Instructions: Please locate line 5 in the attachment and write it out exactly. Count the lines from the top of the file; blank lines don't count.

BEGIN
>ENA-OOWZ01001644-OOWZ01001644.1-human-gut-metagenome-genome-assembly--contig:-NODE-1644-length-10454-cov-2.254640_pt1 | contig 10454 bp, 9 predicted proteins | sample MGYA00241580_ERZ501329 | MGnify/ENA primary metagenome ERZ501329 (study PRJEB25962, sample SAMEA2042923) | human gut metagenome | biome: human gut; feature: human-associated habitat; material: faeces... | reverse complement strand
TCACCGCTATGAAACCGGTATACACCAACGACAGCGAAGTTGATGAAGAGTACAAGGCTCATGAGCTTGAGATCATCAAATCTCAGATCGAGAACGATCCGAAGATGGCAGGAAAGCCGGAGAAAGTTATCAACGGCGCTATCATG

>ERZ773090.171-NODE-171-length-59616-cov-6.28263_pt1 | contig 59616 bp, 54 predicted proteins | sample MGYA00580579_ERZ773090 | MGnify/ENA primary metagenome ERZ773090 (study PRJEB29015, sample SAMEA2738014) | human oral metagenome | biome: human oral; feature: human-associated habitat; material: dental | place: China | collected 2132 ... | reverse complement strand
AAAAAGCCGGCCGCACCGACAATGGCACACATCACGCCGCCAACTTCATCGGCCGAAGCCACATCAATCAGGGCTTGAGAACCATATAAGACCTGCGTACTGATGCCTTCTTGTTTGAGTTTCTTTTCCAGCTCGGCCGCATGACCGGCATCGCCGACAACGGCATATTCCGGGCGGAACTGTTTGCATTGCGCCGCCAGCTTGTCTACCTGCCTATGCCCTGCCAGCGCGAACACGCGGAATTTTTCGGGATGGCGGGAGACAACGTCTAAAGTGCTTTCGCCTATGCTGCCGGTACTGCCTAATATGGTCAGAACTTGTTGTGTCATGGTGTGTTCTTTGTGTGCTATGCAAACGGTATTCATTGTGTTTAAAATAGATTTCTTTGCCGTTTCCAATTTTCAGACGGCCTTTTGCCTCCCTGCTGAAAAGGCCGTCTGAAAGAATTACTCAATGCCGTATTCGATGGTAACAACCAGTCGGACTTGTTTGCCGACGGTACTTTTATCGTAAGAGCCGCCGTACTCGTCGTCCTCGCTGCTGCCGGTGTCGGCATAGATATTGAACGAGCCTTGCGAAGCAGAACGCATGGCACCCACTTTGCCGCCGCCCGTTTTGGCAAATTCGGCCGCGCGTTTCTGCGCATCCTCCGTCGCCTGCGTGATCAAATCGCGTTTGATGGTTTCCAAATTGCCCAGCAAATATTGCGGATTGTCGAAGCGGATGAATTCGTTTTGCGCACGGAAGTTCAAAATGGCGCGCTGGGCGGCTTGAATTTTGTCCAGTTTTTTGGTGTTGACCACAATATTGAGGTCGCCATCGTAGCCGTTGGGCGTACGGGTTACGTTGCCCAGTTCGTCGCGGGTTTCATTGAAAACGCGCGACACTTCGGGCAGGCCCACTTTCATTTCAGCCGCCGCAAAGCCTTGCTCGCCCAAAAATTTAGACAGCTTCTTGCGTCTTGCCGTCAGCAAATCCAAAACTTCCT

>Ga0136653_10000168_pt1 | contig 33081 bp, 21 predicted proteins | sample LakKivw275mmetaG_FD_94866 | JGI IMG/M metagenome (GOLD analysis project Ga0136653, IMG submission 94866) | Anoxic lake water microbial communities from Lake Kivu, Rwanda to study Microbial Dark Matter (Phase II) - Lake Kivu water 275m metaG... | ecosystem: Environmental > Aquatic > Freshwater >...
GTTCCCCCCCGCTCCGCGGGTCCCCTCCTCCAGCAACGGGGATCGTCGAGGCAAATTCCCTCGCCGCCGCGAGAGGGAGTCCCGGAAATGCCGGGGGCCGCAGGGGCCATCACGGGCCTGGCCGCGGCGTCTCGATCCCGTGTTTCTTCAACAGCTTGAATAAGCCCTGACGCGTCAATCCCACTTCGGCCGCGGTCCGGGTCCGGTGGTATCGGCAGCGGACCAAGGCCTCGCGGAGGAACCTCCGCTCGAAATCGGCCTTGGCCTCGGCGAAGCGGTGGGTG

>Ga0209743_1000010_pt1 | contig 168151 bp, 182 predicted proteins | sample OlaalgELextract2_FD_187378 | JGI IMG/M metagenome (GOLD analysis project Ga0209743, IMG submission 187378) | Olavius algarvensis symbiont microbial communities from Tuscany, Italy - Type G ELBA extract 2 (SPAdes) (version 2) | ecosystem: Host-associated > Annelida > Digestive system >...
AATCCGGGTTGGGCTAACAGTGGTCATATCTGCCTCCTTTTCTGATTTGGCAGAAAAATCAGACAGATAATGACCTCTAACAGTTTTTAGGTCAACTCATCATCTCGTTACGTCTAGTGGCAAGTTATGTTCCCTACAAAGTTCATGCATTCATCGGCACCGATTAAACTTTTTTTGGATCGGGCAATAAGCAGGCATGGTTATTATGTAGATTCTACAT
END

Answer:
>Ga0136653_10000168_pt1 | contig 33081 bp, 21 predicted proteins | sample LakKivw275mmetaG_FD_94866 | JGI IMG/M metagenome (GOLD analysis project Ga0136653, IMG submission 94866) | Anoxic lake water microbial communities from Lake Kivu, Rwanda to study Microbial Dark Matter (Phase II) - Lake Kivu water 275m metaG... | ecosystem: Environmental > Aquatic > Freshwater >...